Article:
The effect of exposure to extremely low-frequency pulsed electromagnetic fields (EMFs) on DNA repair capability and on cell survival in human lymphocytes damaged in vitro with γ rays was studied by two different micromethods. In the first assay, which measures DNA repair synthesis (unscheduled DNA synthesis, UDS), lymphocyte cultures were stimulated with phytohemagglutinin (PHA) for 66 h and then treated with hydroxyurea (which blocks DNA replication), irradiated with 100 Gy of 60Co, pulsed with [3H]thymidine ([3H]TdR), and then exposed to pulsed EMFs for 6 h (the period in which cells repaired DNA damage). In the second assay, which measures cell survival after radiation or chemical damage, lymphocytes were first irradiated with graded doses of γ rays or treated with diverse antiproliferative agents, and then stimulated with PHA, cultured for 72 h, and pulsed with [3H]TdR for the last 6 h of culture. In this case, immediately after the damage induced by either the radiation or chemicals, cultures were exposed to pulsed EMFs for 72 h, during which cell proliferation took place. Exposure to pulsed EMFs did not affect either UDS or cell survival, suggesting that this type of nonionizing radiation - to which humans may be exposed in the environment, and which is used for both diagnostic and therapeutic purposes - does not affect DNA repair mechanisms.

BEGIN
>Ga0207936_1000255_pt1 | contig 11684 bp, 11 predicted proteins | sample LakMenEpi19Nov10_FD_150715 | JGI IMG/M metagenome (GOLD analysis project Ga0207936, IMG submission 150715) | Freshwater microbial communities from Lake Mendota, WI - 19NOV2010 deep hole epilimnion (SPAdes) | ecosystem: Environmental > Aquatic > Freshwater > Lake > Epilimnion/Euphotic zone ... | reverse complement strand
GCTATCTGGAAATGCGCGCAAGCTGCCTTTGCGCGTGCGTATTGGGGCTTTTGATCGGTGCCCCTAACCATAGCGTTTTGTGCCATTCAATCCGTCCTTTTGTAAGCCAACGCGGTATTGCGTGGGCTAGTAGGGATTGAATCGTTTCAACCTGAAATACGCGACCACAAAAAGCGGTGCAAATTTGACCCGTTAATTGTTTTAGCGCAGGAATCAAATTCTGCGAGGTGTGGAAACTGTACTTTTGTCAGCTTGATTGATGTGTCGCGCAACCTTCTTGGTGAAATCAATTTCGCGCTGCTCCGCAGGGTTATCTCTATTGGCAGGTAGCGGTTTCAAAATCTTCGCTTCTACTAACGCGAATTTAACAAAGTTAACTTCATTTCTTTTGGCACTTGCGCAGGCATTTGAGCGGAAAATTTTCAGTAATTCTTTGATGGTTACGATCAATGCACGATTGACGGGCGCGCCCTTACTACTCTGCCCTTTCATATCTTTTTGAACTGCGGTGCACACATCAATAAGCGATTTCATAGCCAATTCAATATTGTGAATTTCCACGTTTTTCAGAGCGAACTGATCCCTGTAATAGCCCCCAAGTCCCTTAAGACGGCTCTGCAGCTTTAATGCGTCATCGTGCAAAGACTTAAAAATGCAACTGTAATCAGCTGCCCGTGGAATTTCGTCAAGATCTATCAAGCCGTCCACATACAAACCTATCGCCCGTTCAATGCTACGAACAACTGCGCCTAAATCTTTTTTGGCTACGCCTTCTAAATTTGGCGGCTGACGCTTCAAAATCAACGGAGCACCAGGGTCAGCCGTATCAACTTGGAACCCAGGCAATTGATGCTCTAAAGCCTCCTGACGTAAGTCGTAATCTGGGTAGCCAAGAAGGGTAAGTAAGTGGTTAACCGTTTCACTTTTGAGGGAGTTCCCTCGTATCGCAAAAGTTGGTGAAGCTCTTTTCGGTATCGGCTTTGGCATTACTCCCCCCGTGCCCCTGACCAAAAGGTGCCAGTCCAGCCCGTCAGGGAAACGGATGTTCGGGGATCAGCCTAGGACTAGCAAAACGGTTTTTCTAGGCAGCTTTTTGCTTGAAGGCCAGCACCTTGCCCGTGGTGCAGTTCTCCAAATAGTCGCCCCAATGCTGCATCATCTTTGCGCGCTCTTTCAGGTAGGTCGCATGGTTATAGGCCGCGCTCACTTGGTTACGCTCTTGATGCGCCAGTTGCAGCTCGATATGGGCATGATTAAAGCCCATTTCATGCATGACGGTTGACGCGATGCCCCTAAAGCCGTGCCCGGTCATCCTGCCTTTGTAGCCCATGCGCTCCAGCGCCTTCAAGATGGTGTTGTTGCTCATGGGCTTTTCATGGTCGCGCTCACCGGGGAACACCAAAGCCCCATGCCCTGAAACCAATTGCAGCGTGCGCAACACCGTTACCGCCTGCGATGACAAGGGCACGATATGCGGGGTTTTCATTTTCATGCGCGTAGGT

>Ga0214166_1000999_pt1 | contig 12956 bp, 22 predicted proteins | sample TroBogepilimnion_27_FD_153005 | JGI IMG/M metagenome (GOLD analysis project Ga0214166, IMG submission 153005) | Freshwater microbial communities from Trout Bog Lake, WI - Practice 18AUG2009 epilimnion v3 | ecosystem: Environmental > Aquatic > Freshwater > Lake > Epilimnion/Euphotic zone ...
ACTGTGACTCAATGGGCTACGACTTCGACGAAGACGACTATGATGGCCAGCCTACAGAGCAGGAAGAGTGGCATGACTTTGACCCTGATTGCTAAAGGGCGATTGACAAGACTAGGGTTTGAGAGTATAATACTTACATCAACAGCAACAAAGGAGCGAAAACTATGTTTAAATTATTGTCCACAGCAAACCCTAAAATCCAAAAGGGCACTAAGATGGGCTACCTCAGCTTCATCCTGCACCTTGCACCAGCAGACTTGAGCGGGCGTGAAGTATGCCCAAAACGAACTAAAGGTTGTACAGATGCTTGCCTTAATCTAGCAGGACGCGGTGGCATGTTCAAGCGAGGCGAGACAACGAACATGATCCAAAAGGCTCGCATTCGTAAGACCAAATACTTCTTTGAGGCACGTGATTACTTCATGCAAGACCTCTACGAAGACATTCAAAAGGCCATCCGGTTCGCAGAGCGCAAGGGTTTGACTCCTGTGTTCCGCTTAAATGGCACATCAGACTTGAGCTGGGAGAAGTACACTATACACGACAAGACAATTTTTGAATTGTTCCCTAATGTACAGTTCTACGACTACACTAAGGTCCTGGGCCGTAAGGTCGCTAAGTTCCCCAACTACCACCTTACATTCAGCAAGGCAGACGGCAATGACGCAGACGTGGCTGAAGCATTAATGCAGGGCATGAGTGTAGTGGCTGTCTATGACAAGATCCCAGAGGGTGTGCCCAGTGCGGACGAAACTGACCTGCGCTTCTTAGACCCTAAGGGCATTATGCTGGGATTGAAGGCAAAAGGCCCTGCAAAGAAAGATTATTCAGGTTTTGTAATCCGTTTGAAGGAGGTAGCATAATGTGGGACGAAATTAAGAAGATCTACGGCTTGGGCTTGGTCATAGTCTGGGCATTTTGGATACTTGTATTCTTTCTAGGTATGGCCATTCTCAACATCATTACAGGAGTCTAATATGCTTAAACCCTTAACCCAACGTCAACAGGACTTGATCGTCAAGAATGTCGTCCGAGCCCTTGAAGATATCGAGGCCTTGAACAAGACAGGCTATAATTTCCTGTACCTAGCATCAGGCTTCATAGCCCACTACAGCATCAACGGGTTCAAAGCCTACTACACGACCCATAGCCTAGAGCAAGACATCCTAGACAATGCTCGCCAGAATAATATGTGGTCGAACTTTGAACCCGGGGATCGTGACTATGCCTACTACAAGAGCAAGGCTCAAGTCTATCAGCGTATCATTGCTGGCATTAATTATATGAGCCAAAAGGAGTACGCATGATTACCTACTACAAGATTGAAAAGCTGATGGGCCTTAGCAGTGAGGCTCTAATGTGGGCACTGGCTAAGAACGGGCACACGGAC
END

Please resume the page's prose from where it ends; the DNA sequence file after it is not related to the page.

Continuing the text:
|Number of pages||8|
|Publication status||Published - 1989|
ASJC Scopus subject areas
- Agricultural and Biological Sciences (miscellaneous)
- Radiology Nuclear Medicine and imaging